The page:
Help through cancer treatment and recovery

Tips for Loved Ones to Help You Through Cancer Treatment and Recovery

A diagnosis of cancer typically brings with it an array of emotions that can include fear, anger, sadness, depression, anxiety and others.  You may ask yourself, “Why is this happening to me?” or “Can this really be true?” 

At the same time, family and friends are experiencing many of the same kinds of feelings and wondering how they can help.  You may all find it difficult to know how to talk with one another about the diagnosis. This is not unusual. The following are some tips to help you and your family deal with the emotions you are experiencing.

  • Let them know that it is okay to visit and that you welcome their company. Be sure and tell them when it is okay to visit and when it is not, prepare them that you may tire easily and have to cut their visit short.

    • Ask them to listen when you need to talk about your illness.
    • Ask them to talk about things other than your illness.
    • Tell them it’s okay to laugh and to cry with you.
    • Allow them to pray for you and share their faith if you are comfortable with that.
  • When someone offers help – say YES!  Tell them what you need and how they can help:

    • Bring you a meal (in disposable containers - no clean-up or dishes to return)
    • Watch your children so you can go to medical appointments, rest, spend time alone or with other loved ones, or just to give the kids a break from you.
    • Invite your family to do things.
    • Come stay with you so your family can feel comfortable going out.
    • Drive you to your medical appointments.
    • Do some of your household chores or run an errand for you.
    • Bring over books, movies, music and a positive attitude that will lift your spirits.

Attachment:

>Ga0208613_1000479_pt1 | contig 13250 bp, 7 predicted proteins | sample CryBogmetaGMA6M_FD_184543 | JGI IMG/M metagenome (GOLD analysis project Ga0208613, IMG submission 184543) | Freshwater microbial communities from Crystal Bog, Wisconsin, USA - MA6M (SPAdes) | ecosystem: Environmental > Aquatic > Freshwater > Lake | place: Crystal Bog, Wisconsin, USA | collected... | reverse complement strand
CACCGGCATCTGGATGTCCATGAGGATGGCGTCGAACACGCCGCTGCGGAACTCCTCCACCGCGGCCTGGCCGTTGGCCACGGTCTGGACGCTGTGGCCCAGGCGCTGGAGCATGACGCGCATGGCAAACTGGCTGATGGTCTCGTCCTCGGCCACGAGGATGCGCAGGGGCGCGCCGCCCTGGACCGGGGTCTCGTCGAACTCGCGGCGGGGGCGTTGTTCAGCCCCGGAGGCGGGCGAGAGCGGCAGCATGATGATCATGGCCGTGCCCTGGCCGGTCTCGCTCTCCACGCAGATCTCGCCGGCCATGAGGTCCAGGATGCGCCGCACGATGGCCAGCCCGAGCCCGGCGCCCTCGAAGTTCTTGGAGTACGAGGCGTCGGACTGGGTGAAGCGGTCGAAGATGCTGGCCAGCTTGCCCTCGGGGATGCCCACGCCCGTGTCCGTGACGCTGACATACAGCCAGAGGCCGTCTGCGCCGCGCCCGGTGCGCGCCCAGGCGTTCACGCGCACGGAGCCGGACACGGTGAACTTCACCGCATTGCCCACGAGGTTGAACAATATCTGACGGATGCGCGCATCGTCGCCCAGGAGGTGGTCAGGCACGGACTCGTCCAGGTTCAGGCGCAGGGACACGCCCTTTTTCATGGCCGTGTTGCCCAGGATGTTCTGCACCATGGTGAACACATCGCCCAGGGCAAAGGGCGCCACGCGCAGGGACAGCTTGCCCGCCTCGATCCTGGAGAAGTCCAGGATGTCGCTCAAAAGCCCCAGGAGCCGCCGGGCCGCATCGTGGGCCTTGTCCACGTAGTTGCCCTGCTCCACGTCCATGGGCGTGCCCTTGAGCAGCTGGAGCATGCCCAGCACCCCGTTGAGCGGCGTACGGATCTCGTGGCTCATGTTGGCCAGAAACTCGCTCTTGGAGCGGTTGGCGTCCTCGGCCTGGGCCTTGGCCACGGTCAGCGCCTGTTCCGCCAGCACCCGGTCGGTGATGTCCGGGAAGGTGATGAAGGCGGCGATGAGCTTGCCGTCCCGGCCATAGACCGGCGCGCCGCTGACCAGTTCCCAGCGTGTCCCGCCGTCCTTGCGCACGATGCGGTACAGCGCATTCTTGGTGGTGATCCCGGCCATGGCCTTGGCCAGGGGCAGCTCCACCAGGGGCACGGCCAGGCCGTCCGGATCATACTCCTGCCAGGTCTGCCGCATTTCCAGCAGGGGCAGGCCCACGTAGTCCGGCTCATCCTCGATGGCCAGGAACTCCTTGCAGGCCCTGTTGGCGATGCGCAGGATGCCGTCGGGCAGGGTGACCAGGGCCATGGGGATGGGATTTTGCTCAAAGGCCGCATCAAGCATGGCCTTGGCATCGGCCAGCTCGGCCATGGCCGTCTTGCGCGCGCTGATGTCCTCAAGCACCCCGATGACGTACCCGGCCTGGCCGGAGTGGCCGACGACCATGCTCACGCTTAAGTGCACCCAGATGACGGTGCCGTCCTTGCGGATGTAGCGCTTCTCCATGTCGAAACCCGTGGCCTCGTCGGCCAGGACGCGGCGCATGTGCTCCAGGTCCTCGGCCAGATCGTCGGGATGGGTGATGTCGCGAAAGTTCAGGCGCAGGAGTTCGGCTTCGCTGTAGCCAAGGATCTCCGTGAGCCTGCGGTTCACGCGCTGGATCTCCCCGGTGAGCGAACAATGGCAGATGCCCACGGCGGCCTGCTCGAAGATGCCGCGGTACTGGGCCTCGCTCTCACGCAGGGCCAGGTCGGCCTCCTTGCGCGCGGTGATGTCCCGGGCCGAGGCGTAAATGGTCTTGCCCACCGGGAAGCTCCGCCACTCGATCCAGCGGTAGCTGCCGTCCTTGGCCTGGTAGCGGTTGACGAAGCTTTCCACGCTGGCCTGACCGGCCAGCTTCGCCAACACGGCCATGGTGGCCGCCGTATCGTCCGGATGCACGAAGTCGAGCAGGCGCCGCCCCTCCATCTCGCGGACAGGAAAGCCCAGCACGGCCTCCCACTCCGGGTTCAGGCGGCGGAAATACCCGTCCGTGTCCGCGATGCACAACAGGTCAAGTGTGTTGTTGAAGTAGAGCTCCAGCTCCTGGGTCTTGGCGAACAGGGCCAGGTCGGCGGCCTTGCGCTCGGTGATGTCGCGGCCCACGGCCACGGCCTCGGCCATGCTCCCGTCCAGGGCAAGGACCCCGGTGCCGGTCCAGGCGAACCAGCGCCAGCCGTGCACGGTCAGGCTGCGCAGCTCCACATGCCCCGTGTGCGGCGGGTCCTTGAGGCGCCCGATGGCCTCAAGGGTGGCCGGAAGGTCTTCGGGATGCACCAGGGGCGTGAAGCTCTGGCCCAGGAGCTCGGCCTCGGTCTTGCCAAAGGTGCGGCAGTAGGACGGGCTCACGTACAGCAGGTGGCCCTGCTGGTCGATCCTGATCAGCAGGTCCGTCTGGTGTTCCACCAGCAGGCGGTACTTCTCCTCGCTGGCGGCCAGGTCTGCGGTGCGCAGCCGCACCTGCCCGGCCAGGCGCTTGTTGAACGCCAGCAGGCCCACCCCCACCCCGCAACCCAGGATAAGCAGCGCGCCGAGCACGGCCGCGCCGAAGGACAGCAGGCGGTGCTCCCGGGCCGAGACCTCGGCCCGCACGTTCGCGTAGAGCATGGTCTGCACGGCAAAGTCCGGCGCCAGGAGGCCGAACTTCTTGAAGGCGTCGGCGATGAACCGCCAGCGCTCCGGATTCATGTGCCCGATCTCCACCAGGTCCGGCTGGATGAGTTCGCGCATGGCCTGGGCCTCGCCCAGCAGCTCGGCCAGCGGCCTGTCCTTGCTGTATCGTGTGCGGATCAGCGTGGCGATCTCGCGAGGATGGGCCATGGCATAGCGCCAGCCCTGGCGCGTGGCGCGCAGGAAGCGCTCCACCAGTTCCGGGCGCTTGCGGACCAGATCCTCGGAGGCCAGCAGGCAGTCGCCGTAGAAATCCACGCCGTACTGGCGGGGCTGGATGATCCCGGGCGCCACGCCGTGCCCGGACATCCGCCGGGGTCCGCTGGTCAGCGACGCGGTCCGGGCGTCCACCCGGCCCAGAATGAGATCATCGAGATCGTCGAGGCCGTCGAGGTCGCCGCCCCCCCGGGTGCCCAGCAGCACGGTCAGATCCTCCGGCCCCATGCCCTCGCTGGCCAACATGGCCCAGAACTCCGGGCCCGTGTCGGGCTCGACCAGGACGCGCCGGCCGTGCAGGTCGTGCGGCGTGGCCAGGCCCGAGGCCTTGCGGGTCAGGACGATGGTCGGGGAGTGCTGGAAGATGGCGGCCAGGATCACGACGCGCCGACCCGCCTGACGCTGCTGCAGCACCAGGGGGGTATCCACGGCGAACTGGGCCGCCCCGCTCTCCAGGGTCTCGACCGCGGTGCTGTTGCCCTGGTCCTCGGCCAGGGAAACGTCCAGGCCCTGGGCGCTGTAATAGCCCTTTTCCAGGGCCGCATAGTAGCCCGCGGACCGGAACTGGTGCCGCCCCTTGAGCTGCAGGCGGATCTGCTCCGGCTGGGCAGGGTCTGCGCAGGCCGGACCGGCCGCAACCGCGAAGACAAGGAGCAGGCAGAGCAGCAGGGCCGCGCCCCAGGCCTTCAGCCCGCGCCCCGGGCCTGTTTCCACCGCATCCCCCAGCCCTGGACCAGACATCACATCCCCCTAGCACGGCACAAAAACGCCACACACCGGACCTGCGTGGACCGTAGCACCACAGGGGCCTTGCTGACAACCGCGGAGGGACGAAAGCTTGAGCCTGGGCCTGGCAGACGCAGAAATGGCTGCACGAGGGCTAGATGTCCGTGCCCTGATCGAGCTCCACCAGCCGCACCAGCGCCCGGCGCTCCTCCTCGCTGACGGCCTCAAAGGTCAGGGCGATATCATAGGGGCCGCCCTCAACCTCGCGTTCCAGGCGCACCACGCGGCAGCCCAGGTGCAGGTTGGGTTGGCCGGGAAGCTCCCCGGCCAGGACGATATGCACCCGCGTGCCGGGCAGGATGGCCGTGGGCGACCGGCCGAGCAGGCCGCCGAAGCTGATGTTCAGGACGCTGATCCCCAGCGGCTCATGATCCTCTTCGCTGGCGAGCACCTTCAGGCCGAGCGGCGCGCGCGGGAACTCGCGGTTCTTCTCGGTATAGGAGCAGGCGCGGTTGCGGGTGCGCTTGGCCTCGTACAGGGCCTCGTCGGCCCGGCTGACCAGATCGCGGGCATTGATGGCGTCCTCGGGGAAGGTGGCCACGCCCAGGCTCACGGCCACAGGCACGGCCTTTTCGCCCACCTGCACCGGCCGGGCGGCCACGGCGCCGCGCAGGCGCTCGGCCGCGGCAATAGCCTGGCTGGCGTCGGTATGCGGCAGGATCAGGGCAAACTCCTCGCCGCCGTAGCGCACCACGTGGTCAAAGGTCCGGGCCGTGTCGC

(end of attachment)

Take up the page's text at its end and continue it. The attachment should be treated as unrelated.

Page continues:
The emotions associated with breast cancer include anger, loss of control, fear of recurrence, and issues of self-image, intimacy and sexuality.  Expressing these emotions to your loved ones, friends, spiritual leaders and healthcare team can help with emotional recovery.  Individual counseling and/or support groups for cancer survivors can also help. Virtua offers an array of programs to help you and your family cope and heal.  We also can refer you to other support programs in the community.

The time from initial diagnosis to the start of treatment can be difficult for you. You want to start fighting the disease, but you have to wait.  You and your spouse (or significant other) are trying to navigate through all of the appointments, decisions and information. Loved ones and friends are calling daily for an update on your health, asking how you are doing and how they can help.  You wonder: Should I tell my children? Should I call the school and tell my child’s teacher? What about work? Should I call my boss and share this information with co-workers? These are common reactions and concerns. Being honest and truthful is the best answer.

Updated December 29, 2017